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Dried flowers collected from your own garden make 
this lovely sill wreath arrangement very special.
It's the perfect combination for autumn captured
forever  and  country  charm  to  your  window decorating.
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8" window-frame base
Three 2" diameter clay pots
8 oz. peat moss
8 oz. Spanish moss
Ten to twelve of the following:

pink carnations
yellow mini mums
purple asters
springs of statice (various colors)
springs of baby's breath
springs of purple salvia
Four pink roses
Floral wire
Hot glue gun with glue sticks
1. Prepare your dried flowers by trimming them, leaving at least a 2" stem. Do not make all stems the same length. This variety will create a more natural look, as if they really were potted plants.
2. In each clay pot place enough Spanish moss to fill up to 1/2 below rim. Cover moss with peat allowing some to stand above the rim.
3. Insert prepared stems into the moss. If you are having trouble, try using a pencil to open up the moss, then insert the flowers.
4. Once you are happy with your arrangements, glue the pots to the base. Use a large amount of hot glue to attach the pots securely. Glue one pot to each end of the base and one in the middle. Allow to dry and then check to make sure the pots are both secure and level. Add more glue if needed. Make sure pots are even with the base. The base should be able to stand on its own.
5. Begin decorating the base by embellishing the sides with the salvia. Start at the top of each side, overlapping as you work your way down and carefully gluing the stems.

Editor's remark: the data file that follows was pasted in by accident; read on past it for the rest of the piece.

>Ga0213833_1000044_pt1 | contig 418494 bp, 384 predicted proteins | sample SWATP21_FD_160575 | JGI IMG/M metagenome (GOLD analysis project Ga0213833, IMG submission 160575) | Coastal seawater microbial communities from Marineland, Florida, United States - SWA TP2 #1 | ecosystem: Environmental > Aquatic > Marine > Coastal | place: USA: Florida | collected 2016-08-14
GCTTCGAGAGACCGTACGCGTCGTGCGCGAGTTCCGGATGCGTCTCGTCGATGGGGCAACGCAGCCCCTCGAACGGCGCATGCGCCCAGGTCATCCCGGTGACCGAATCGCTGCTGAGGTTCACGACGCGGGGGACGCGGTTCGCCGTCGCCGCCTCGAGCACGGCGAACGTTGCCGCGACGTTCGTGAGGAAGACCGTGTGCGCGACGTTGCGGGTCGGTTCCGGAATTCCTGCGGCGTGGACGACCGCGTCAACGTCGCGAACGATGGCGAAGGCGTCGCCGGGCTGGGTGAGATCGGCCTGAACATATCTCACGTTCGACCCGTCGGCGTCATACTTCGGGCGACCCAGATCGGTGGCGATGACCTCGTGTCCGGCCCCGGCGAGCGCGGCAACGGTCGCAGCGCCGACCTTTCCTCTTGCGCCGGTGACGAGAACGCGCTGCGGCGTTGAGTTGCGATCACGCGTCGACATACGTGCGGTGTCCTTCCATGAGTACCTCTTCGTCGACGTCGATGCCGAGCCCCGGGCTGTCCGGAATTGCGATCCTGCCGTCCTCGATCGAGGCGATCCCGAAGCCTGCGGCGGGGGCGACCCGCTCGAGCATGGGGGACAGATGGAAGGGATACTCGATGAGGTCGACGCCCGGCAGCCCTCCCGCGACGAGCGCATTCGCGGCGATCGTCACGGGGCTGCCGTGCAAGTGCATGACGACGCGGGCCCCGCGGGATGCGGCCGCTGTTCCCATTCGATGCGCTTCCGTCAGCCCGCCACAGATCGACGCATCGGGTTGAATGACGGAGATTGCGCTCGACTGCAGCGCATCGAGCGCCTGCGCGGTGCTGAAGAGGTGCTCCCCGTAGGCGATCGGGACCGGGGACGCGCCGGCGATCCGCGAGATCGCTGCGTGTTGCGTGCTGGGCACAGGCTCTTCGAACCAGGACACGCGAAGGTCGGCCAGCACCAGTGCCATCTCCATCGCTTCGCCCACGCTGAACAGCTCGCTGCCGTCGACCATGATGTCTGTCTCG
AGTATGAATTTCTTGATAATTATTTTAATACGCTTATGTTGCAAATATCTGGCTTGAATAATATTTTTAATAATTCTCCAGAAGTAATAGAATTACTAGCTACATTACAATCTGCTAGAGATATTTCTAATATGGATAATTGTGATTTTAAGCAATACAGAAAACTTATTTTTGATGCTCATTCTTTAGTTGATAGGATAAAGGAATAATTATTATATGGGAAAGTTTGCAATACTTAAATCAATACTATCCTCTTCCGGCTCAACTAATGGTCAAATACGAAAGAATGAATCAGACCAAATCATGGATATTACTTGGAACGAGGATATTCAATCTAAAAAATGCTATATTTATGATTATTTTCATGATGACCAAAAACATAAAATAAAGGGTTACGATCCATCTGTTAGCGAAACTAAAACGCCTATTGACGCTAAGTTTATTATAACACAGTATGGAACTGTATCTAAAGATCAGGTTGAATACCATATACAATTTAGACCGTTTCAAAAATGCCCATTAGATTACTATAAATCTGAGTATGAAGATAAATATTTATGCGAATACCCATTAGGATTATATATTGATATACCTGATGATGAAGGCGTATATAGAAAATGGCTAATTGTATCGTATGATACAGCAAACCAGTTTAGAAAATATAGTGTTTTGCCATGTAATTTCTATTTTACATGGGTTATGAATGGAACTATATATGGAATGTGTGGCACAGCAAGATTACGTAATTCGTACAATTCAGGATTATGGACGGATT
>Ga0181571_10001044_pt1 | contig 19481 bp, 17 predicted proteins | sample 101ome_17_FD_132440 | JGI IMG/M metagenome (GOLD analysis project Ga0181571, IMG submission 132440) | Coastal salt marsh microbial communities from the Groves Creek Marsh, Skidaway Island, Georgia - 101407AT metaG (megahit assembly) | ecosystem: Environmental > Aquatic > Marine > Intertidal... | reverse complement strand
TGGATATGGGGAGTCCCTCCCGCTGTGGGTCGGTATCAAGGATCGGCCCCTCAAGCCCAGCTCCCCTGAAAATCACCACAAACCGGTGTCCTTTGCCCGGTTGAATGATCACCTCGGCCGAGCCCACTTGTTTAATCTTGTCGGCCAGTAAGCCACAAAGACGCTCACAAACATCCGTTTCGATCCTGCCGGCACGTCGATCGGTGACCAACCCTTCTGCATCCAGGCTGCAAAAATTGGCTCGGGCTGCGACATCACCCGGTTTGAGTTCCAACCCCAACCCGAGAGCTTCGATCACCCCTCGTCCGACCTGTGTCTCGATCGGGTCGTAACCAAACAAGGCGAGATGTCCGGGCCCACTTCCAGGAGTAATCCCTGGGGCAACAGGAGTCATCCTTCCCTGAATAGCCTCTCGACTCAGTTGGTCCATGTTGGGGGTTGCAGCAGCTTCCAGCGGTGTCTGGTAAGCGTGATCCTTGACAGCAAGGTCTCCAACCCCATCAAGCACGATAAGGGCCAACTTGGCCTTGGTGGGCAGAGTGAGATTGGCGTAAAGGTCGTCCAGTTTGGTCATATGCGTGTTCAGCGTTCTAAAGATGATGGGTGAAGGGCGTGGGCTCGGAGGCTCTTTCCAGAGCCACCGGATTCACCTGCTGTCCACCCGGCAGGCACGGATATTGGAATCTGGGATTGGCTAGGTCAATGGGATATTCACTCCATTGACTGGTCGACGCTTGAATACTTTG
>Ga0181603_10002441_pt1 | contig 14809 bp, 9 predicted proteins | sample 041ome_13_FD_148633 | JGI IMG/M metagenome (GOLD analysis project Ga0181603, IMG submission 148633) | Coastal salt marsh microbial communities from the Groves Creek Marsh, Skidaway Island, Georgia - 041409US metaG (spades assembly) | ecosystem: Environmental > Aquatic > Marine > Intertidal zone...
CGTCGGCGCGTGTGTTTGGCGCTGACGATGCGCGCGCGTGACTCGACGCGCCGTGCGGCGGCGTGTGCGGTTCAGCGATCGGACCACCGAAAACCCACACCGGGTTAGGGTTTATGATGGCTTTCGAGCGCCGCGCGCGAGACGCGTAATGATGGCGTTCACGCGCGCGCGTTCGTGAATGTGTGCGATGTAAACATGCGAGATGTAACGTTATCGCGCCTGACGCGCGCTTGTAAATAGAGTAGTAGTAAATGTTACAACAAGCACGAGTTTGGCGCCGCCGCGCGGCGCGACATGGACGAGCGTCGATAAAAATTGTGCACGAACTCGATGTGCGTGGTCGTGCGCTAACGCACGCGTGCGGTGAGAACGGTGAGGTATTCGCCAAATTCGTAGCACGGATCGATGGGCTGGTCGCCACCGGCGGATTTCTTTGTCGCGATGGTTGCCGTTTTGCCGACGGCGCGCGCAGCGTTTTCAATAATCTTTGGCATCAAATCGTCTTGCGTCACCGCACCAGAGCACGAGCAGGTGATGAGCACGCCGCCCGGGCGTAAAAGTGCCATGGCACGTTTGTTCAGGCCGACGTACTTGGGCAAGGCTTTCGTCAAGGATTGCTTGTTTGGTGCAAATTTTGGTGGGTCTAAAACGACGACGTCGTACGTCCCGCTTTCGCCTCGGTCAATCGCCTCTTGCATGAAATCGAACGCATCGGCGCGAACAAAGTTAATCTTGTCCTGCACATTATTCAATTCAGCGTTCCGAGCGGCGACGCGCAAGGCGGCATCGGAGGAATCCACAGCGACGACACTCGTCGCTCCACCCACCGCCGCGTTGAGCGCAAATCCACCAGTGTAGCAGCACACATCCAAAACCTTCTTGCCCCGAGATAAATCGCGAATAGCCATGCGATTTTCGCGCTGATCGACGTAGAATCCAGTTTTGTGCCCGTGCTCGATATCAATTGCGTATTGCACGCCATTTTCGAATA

6. At the center of the base , position the four pink roses to form a diamond shape. Fill in with statice and baby's breath, leaving the top of the arch undecorated.
7. If necessary, use a hairdryer on the lowest setting to remove any glue hairs.
8. Add a hook to the back of the base for hanging by cutting a 5" piece of floral wire and forming a loop you can tie to the back. the wreath can also be freestanding for a shelf, curio or mantel.
Handmade Gifts from a Country Garden 
by Laura C. Martin, David Schilling (Photographer)
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Handmade Gifts from a Country Garden is a classic example of what a crafts book should be. The text is charming without being cloying, the photography is exquisite, the crafts are lovely and unique, the directions are clear and simple, and the various appendixes and indexes are truly helpful. 
The 60 projects are arranged seasonally, and time, cost, materials, difficulty, and shelf life are given for each one. The projects run the gamut of complexity, from small pots of herbs to a lacy bridal-flower album. It's not necessary to actually grow the ingredients -- all can be purchased. Several pages at the beginning of the book detail what is needed to start out, and a section at the back gives relevant information for growing the various plants used. 
Victorian Flowercrafts : Over 40 Stylish Gifts, Decorations and Recipes
by Jane Newdick 
Flower crafters from beginner to expert will find a wealth of ideas as they tour a Victorian home, along the way discovering easy-to-follow instructions for such crafts as flower-and-spice mixtures for the kitchen, fruit and flower centerpieces, and violet water for the bath. 90 color photos. 
Brandywine Critters : Nature Crafts from 'a Brandywine Christmas'
by Donna M. Gormel, Lucinda C. Laird (Editors), Michael Kahn (Photographer) 
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Every Christmas season the Brandywine River Museum, famous for its Andrew Wyeth paintings collection, decorates its trees and galleries with "critters" -- whimsical characters made by hand from dried grasses, weeds, and pods. Now the creators of these delightful displays share their secrets and techniques. Color photos throughout. 
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